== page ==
Monday, May 4, 2009

Why the Hate Crimes Bill Should Become Law

There are a lot of opinions "out there" on hate crimes. My own brother (conservative that he is) is against any form of hate crimes legislation. Many conservatives are. Here is why they are wrong.

A hate crime a crime committed upon one or more people with the larger intent of terrorizing a whole class of people or society. It is a crime against a homosexual just because they are gay. Or a crime committed against somebody because of their race, ethnicity, or religion -- with the intent to scare and/or terrorize folks of said race, ethnicity, or religion. In other words, hate crimes are a form of terrorism.

The usual song & dance from the right is that they are against legislating "hate crimes" any different from any other crime and that everyone should be protected under the law the same way. Well, hate crime laws do protect everyone the same way... unless or until only certain classes of people are explicitly written into the legislation (like the right wants to do). Without that specificity, then there can even be hate crimes against WASPs. But we all know the reasons the right actually opposed hate crime legislation: (1) there are no hate crimes being committed against WASPSs, and (2) they are afraid that "christians" who go too far fighting against those queers gays might be prosecuted.

The other typical response from the right is something like "Hell, ya can't prosecute somebody for what they are thinking?"

Wrong! We do it every day. What do they think the difference between first and second degree murder is? Thought!

So let's all clear our heads and embrace the passing of laws against hate crimes, with appropriate penalties for the terroristic acts that they are.


csm said...

Not that Joe would commit a hate crime (maybe he would, I don't know) but this is an example of the mindset that stops this type of legislation.

Anonymous said...

The left just desires to shutdown free speech. The hate Crimes bill would consider speech to be a crime if they define it as hate. This is just another way of stopping pastors, radio hosts, etc from speaking and shutting down talk radio where the left is not listened to in any large number.
Hate crimes are already covered and the left knows that. This is just a stealth method of controlling speech. Anyone who has seen excerpts in the bill can see the obvious intent.

Just wait for the hollering that would take place when another Republican gets in office and their cat calls are considered a "hate crime". Support would be as enthusiastic.

csm said...

No, Anonymous, you are wrong. The bill does not declare speech a crime. How sad that you think that.

It makes the intent an important part of the crime... as it should be. If Joe runs over his wife by mistake, but Sam plots for weeks how to run over his wife and then does it, we have the same result, but with different intent. And both are punished differently.

A hate crime is one in which a specific class of people is targeting by criminals. For example, killing gays (or beating them up). It could just as easily be killing uneducated anonymous web posters. If the intent of the crimes is to attack a whole class of people - terrorizing them into acting differently, or being treated differently, then it quite simply IS a different crime. By the way, it is quite possible that a criminal torching churches could be committing hate crimes if their intent is to terrorize a certain class (say christians) into acting differently (say not going to church out of fear or to not espouse their beliefs in public).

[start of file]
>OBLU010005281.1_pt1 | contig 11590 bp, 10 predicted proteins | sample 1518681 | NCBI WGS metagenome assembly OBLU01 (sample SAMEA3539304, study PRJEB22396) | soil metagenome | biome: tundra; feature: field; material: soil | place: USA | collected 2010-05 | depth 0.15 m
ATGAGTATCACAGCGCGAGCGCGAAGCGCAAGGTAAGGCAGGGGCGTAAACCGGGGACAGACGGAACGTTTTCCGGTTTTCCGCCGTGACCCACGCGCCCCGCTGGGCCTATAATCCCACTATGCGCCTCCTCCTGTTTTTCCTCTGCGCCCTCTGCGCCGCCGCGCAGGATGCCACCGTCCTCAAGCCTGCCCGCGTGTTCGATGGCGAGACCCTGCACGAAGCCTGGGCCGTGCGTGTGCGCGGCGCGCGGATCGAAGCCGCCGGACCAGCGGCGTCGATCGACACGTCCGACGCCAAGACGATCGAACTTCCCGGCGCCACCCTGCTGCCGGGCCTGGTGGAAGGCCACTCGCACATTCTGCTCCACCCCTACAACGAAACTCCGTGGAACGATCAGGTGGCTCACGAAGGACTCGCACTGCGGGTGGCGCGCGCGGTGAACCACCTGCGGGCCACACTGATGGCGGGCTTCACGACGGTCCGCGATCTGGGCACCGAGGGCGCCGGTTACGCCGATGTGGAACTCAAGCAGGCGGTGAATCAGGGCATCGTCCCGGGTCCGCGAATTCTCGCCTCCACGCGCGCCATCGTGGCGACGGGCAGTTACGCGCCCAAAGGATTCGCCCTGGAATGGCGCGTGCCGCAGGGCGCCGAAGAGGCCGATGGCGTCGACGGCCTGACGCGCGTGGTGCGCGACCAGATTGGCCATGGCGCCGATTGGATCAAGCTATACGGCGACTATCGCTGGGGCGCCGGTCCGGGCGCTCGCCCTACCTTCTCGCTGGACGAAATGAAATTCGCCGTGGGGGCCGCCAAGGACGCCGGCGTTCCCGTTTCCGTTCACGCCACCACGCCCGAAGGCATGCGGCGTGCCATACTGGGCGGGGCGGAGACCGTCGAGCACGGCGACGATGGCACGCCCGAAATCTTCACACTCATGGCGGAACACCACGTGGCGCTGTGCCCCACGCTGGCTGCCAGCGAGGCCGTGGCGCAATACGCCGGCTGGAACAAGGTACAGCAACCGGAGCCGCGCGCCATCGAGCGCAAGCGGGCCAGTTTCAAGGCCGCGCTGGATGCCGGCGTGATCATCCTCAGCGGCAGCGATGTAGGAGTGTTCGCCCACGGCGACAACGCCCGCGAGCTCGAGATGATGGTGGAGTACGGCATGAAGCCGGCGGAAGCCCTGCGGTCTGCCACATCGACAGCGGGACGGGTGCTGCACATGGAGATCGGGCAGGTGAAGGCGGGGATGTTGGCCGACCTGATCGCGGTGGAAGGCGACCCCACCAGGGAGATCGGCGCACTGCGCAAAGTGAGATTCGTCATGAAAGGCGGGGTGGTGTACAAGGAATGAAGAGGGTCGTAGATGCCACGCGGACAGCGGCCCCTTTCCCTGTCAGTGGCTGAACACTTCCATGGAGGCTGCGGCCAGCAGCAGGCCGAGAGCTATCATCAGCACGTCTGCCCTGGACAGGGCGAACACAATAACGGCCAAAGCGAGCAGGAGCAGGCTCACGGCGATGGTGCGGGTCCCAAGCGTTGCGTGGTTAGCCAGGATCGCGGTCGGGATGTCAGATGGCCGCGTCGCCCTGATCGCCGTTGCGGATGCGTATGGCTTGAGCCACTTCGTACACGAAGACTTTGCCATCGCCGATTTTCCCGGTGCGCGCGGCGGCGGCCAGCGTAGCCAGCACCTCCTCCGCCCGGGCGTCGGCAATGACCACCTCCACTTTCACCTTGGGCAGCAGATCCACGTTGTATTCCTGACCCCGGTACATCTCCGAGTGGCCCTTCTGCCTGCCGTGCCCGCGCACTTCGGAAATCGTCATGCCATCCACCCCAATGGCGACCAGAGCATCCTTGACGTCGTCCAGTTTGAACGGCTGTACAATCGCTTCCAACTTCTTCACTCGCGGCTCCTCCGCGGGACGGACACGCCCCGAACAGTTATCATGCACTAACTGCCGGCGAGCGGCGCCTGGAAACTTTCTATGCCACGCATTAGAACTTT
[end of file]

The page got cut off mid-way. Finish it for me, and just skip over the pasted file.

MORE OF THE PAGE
This really ain't so hard. It is too bad a lot of the Cro Magnons on the right can't engage their brains long enough to understand. Bet they would if they were the ones being targeted.


I dunno, I think you both are wrong.

First off, hating itself is not a crime. Actions can be crimes, but thoughts cannot. Your example, csm, is right to the point. Sam gets the bigger penalty because of his actions(plotting for weeks) as opposed to Joe. If Sam had plotted for weeks and never went through with it, then there is no crime. And if the state wants to send Sam away for a longer time period than Joe, it has to prove through Sam's actions that he plotted for weeks and can't just base their theory on Sam's hatred.

But this has nothing to do with free speech, anon. With all the hatred you can muster, you can say whatever the fuck you want. The KKK can march just about anywhere they want and they are protected by the state. Some religious leaders can and do spout venomous phrases about other people and countries, including this one. I am on record as saying GWB should be executed for treason against this country and it's citizens. Yeah, I hate him and I say so, but that isn't a crime.

My underlying opinion is that crimes are physical actions, provable actions. If an anti-abortion activist practices his sniping skills on an abortion doctor, the crime is murder and this is what he should be tried for; not the hatred he has for abortion doctors. When governments get into the business of discerning citizen's thought processes, we are walking a fine line, especially when the federal government is getting into the crime-fighting business more and more. Let's just say I can see more erosion of minority rights vs mob rule with this one. If you do the crime, you do the time, no matter where your head is at at the time.

So I guess this makes me Cro-Magnon?

csm said...

Perhaps it does, Bawdy.

Your opinion is at least well presented here. It is wrong, but well presented.

You say "My underlying opinion is that crimes are physical actions, provable actions." Well, of course, they are. Don't get caught up in equated the bill with its name. If someone is specifically targeting a certain class of people, that is provable. Just like if someone premeditates, that is provable. And premeditated murder is a "thought" crime, punished differently than other types of murder/manslaughter.

Now to say that you don't think it should be prosecuted differently, OK, then we just have a difference of opinion. But to say that we don't or can't prosecute it different is just, well, wrong.


If premeditation is thought, and by definition it is, then what you are saying is that thought can be a crime. My point is you are already trying the murderer for murder; why would you try them for thinking. I am not saying you can't bring thought into a case as evidence; my problem is punishing thought separately from the actual criminal action. Where does this end and how do you keep from punishing thought without a crime being committed. This, in my opinion, is another one of those slippery slopes.